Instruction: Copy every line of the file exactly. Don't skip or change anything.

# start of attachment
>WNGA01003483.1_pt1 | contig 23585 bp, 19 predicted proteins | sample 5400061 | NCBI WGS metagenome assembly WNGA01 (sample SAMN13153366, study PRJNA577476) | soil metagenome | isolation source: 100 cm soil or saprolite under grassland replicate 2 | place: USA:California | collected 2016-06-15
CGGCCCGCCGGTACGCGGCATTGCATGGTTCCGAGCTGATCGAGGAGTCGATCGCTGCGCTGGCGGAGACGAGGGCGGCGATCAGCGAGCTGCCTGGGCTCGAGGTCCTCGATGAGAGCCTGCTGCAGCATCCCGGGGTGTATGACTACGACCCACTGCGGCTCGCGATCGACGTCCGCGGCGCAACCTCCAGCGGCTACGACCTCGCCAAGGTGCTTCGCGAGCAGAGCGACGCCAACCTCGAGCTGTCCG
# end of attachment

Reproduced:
>WNGA01003483.1_pt1 | contig 23585 bp, 19 predicted proteins | sample 5400061 | NCBI WGS metagenome assembly WNGA01 (sample SAMN13153366, study PRJNA577476) | soil metagenome | isolation source: 100 cm soil or saprolite under grassland replicate 2 | place: USA:California | collected 2016-06-15
CGGCCCGCCGGTACGCGGCATTGCATGGTTCCGAGCTGATCGAGGAGTCGATCGCTGCGCTGGCGGAGACGAGGGCGGCGATCAGCGAGCTGCCTGGGCTCGAGGTCCTCGATGAGAGCCTGCTGCAGCATCCCGGGGTGTATGACTACGACCCACTGCGGCTCGCGATCGACGTCCGCGGCGCAACCTCCAGCGGCTACGACCTCGCCAAGGTGCTTCGCGAGCAGAGCGACGCCAACCTCGAGCTGTCCG